On Seeing: A Journal – #252
A right foot
In a recent Journal I discussed the photography of hands. It’s only fair to give an equal amount of time to the amazing, complex and oh-so-essential body parts that (when we’re lucky) connect us to the earth.
Feet, though they lack the opposable thumb that sets primates apart from other mammals (except for the wily raccoon), are structural miracles. The human foot has 26 bones, 33 joints, 107 ligaments, 19 muscles and tendons. The 52 bones in two feet make up about 25 percent of all the bones in the body. And yet most of us take them for granted until things go wrong – a blister or worse. When I began to photograph dancers, feet began “talking” to me.
It occurred to me, as I saw ballerinas tie their hard-working and much-abused feet into point shoes, that while beautiful faces and elegant hands get the most notice by audiences (and photographers), the amazing foot is rarely the subject of visual creativity.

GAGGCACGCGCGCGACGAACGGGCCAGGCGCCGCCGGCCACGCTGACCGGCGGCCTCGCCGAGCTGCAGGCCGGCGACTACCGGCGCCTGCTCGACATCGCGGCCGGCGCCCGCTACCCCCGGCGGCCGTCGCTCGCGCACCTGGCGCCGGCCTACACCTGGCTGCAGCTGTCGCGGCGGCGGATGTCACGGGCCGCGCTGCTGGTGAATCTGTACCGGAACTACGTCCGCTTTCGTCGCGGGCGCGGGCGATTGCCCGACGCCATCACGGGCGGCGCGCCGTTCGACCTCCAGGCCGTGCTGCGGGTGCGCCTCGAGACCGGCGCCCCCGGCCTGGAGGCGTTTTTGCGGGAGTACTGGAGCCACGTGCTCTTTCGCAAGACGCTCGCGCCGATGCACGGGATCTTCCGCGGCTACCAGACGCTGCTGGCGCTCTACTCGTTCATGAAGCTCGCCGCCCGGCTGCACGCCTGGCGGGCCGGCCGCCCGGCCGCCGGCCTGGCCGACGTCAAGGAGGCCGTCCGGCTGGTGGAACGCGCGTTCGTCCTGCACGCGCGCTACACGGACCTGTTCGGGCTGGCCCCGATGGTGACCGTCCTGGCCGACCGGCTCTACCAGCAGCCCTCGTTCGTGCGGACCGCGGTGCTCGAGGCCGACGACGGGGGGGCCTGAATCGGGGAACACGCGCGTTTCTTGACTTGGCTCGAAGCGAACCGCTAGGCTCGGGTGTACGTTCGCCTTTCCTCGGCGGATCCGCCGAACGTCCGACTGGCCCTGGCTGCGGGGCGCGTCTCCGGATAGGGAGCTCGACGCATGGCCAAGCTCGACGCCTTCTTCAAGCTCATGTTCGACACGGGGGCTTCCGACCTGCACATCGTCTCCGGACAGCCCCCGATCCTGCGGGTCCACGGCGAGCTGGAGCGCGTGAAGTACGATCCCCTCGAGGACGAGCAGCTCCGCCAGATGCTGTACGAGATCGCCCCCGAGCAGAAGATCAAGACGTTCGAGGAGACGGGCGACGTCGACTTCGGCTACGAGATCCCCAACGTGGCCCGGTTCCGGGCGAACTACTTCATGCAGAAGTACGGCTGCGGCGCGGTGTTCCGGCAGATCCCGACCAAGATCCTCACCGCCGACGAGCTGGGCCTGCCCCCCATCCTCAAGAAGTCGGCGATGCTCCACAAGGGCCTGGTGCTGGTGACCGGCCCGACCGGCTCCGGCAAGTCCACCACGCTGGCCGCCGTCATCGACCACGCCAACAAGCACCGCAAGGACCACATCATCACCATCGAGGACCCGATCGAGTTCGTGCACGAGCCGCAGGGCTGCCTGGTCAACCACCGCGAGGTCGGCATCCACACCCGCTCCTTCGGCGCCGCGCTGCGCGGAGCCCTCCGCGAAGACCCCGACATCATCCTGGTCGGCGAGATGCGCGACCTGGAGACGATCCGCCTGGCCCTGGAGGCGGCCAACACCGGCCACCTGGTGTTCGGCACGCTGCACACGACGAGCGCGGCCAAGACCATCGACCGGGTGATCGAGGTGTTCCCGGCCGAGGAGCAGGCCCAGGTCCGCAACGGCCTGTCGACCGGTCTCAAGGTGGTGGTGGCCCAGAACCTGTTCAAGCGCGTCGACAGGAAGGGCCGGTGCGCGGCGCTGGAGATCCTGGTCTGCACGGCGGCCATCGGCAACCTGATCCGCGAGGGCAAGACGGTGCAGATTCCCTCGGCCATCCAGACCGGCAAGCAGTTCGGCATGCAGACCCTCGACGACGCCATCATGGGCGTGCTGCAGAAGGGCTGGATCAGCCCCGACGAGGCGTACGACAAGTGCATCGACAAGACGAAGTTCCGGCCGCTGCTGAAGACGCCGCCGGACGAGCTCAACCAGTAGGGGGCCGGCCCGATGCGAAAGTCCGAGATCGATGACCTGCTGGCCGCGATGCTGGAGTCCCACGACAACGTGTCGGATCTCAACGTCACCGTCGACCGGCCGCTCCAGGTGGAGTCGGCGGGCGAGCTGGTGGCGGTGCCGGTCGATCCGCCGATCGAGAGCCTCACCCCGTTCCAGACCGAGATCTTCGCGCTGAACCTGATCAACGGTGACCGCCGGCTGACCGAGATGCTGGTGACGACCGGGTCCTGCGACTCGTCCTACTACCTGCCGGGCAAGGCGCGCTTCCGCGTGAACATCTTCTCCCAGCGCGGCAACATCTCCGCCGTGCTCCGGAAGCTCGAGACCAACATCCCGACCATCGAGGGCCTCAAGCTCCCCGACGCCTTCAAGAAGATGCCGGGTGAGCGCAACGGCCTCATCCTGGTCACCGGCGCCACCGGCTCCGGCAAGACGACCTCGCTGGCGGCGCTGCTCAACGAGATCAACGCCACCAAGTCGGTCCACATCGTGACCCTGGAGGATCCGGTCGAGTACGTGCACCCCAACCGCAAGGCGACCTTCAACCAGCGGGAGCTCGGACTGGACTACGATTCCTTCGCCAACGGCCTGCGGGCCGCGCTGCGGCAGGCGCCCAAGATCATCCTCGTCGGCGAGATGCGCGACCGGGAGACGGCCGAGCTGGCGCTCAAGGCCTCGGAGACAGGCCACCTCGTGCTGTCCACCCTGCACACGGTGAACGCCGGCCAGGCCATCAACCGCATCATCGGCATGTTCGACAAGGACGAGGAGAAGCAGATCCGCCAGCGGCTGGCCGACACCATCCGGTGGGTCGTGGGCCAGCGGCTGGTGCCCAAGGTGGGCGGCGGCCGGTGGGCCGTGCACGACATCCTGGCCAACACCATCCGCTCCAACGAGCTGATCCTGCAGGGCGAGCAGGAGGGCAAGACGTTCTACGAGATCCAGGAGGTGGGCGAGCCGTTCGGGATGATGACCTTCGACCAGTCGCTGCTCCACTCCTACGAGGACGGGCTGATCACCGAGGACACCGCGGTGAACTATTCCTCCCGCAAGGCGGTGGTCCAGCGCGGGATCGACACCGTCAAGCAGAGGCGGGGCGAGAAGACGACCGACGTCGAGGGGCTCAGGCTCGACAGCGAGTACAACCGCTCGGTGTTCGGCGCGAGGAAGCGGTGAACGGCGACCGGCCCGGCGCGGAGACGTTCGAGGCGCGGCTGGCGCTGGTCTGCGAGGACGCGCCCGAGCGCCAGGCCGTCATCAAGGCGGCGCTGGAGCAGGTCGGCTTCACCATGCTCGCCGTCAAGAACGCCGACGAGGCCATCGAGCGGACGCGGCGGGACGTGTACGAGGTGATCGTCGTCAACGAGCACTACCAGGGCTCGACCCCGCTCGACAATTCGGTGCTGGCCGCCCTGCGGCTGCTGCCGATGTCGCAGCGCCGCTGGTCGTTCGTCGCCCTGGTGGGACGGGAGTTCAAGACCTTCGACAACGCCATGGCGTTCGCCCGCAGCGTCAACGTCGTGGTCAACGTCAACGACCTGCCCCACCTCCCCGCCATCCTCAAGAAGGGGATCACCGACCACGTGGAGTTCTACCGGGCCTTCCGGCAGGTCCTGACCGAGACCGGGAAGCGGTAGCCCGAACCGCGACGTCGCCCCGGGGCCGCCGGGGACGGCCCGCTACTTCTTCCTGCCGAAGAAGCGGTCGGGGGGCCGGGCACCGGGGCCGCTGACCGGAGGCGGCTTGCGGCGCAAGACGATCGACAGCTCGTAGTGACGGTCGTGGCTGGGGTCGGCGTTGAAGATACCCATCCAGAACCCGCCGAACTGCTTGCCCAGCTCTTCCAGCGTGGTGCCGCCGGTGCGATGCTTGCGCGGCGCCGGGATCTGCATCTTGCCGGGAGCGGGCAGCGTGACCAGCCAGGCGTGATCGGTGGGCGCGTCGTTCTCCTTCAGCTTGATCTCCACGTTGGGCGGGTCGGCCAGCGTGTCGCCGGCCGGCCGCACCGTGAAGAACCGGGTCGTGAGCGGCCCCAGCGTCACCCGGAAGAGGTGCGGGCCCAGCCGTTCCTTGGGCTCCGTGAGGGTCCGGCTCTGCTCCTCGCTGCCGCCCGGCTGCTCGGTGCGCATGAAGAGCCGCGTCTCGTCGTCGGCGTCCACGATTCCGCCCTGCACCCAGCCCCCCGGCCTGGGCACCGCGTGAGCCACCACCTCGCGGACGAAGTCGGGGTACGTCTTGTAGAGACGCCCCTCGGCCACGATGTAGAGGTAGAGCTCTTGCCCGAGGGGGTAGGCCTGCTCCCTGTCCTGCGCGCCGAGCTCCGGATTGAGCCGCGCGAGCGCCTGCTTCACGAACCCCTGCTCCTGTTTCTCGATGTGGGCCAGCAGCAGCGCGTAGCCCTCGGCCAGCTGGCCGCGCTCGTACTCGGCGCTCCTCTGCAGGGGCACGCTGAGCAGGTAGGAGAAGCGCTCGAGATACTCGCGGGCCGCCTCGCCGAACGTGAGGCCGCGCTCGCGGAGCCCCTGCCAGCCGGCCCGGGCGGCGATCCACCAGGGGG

My new-found fascination with, literally, the crucial pedestrian body part, continued and increased as I went on to study athletes, who depend on their feet no less than dancers. Members of each group work with me in my studio regularly, so I do hear about feet from time to time – and rarely neglect to make an image or two.
Ballerinas, to hear them tell it, are always having foot problems, given the unnatural on pointe positioning and constant weight-bearing efforts required for classic choreography.
I had written a Journal about ballet students and was not too surprised to see how much attention they paid to their feet. These images are from that entry, written 15 months ago:
One remarkable reminder when making photographs of ballerinas was the great deal of time spent fixing, repairing, protecting, and suffering over their feet.
Here are some of my efforts bringing other feet to the fore:
And, feet with the bodies they support.
Even a newborn finds his feet fascinating. And for good reason.